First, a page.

"Rich and kaleidoscopic… Dobbs has carved out something intimate and extraordinary, skillfully chiseling out the details to bring the story to lurid life."
—Jennifer Szalai, New York Times
From the best-selling author of One Minute to Midnight: a riveting account of the crucial days, hours, and moments when the Watergate conspiracy consumed, and ultimately toppled, a president.

In January 1973, Richard Nixon had just been inaugurated after winning re-election in a historic landslide. He enjoyed an almost 70 percent approval rating. But by April 1973, his presidency had fallen apart as the Watergate scandal metastasized into what White House counsel John Dean called “a full-blown cancer.” King Richard is the intimate, utterly absorbing narrative of the tension-packed hundred days when the Watergate conspiracy unraveled as the burglars and their handlers turned on one another, exposing the crimes of a vengeful president.

Drawing on thousands of hours of newly-released taped recordings, Michael Dobbs takes us into the heart of the conspiracy, recreating these traumatic events in cinematic detail. He captures the growing paranoia of the principal players and their desperate attempts to deflect blame as the noose tightens around them. We eavesdrop on Nixon plotting with his aides, raging at his enemies, while also finding time for affectionate moments with his family. The result is an unprecedentedly vivid, close-up portrait of a president facing his greatest crisis.

Central to the spellbinding drama is the tortured personality of Nixon himself, a man whose strengths, particularly his determination to win at all costs, become his fatal flaws. Rising from poverty to become the most powerful man in the world, he commits terrible errors of judgment that lead to his public disgrace. He makes himself—and then destroys himself.

Structured like a classical tragedy with a uniquely American twist, King Richard is an epic, deeply human story of ambition, power, and betrayal.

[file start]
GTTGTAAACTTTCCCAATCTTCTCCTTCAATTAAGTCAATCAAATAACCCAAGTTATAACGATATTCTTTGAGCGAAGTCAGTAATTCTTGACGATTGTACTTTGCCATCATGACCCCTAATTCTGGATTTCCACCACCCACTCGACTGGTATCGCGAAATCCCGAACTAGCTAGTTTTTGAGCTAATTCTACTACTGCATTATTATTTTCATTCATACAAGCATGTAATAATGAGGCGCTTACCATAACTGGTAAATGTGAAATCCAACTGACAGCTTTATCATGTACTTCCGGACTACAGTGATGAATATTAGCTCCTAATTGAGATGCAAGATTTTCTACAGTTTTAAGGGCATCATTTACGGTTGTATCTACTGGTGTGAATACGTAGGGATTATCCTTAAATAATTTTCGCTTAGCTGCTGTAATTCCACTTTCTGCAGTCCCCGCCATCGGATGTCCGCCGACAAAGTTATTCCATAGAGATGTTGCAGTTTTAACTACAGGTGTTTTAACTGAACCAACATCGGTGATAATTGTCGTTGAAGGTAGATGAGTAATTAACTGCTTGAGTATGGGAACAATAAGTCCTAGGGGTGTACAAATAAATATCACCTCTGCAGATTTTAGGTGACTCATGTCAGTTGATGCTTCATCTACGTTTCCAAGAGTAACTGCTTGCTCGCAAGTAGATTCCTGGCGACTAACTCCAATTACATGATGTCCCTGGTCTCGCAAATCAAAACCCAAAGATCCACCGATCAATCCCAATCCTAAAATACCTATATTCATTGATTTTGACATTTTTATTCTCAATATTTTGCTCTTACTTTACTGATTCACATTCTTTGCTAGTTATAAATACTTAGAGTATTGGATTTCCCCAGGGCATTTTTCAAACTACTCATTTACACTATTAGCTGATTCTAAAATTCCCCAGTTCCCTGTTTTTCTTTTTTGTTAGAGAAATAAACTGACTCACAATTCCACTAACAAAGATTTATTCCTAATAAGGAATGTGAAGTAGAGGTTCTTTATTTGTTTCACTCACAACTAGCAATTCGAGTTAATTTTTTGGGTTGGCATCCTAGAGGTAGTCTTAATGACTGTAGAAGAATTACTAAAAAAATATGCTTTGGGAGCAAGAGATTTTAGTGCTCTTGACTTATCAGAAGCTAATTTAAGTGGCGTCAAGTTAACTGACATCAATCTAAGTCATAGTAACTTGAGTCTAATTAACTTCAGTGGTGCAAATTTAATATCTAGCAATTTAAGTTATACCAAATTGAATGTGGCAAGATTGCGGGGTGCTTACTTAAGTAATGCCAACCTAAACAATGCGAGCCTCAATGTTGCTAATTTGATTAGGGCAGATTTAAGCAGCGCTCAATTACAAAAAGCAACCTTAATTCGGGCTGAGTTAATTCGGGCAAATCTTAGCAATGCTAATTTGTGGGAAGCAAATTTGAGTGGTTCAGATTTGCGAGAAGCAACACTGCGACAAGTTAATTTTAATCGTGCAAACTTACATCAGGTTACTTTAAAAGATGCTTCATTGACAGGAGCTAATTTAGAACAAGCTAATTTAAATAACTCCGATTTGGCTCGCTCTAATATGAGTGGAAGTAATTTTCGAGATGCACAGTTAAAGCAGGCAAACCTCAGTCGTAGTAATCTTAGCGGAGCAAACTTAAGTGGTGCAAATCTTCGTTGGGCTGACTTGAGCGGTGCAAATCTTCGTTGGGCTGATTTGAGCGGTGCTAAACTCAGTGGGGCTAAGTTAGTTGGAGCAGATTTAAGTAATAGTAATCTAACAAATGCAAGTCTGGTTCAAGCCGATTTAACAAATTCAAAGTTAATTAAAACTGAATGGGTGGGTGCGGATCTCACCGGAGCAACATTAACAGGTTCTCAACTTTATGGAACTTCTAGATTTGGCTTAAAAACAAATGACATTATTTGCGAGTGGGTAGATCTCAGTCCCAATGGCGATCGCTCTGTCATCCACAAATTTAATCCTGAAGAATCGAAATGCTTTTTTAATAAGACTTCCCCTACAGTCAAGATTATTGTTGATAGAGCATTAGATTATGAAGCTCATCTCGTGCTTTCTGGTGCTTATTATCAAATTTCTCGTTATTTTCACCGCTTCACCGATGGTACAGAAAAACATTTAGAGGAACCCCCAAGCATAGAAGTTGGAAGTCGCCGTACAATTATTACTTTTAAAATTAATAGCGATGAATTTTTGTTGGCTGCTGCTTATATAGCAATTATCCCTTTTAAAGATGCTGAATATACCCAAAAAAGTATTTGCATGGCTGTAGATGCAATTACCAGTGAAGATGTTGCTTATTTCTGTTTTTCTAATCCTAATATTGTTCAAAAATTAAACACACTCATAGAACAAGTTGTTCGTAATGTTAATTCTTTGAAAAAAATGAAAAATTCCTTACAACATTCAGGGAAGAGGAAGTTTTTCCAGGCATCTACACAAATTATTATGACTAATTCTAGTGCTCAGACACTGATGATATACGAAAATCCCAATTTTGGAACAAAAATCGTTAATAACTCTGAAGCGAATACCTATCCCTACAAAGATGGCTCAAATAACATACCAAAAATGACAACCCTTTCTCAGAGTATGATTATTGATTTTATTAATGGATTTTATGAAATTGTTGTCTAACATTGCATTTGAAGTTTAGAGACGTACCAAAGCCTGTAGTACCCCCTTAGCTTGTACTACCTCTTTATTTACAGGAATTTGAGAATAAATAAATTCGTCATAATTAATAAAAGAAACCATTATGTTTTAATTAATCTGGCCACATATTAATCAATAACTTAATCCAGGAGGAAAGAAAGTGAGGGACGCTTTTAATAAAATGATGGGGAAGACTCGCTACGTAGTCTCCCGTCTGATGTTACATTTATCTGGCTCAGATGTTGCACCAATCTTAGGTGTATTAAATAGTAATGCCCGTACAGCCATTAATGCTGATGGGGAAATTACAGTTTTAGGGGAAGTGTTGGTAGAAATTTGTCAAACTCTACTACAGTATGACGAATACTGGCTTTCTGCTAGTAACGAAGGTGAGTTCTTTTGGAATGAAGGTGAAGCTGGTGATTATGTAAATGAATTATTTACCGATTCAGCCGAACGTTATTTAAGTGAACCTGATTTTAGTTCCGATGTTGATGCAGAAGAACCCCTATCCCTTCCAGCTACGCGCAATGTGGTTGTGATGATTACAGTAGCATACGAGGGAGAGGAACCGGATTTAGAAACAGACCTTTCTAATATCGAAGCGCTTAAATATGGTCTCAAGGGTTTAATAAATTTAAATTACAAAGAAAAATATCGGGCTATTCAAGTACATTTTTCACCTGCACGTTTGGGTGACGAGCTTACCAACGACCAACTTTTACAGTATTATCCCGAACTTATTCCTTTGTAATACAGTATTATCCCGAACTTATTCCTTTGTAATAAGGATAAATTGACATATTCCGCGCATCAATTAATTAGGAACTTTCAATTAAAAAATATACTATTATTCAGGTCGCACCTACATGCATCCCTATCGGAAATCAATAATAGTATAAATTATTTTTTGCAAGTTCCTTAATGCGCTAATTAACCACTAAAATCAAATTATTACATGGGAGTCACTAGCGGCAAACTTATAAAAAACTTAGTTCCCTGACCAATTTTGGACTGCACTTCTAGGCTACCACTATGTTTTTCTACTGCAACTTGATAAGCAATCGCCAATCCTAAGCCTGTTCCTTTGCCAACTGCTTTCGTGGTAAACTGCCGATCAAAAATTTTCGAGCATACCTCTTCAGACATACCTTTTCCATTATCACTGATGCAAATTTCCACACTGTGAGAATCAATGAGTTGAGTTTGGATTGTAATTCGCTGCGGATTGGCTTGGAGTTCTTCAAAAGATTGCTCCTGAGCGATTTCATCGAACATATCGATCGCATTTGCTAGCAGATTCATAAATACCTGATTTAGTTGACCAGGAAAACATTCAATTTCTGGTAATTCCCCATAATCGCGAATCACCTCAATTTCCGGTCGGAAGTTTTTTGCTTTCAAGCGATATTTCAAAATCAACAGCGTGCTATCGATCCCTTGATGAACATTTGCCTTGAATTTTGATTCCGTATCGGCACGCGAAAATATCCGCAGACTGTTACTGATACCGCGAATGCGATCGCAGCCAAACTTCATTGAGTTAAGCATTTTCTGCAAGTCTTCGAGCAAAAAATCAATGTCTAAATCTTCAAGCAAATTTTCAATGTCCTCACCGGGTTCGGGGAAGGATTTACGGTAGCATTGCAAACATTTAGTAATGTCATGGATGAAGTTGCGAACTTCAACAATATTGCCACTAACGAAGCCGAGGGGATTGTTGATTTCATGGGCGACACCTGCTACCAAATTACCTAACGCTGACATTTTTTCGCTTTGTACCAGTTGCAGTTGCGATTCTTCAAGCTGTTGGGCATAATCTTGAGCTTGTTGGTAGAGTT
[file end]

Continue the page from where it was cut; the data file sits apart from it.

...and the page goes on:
A New York Times Book to Watch

"This fast-paced opus would be a rollicking fun read, a beach book even, if it weren’t so doggone real – and if it wasn’t so reminiscent of recent machinations in our nation’s capital. But fun or not, this is an important book at this moment in our tortured political history... Crucial. ★★★★ out of four."
—David Holahan, USA Today

"Dobbs… has a keen sense of drama. And, by focusing on the 100 days after Nixon’s triumphant second inauguration, he provides a clever lens for viewing most all of the president’s disastrous decisions, with an intimacy — due to Dobbs’s subtle choice of extracts from the tapes — that is stunning… The story Dobbs tells is, by turns, hilarious, pathetic and infuriating.”
—Joe Klein, Washington Post

"Vivid... King Richard [has] a better shot than most histories have at reaching younger readers. At the same time, it gives a (much) older generation of Watergate junkies a way to rediscover the dark intrigues of Nixon and his entourage — with notes of relief that we all survived, and perhaps a touch of nostalgia as well.... Dobbs achieves something of a cinematic effect... Whether you lived through the Watergate years, or have studied them since, Dobbs' book hearkens back to an era when even a president elected in a landslide could be held to account by the system itself."
Ron Elving, NPR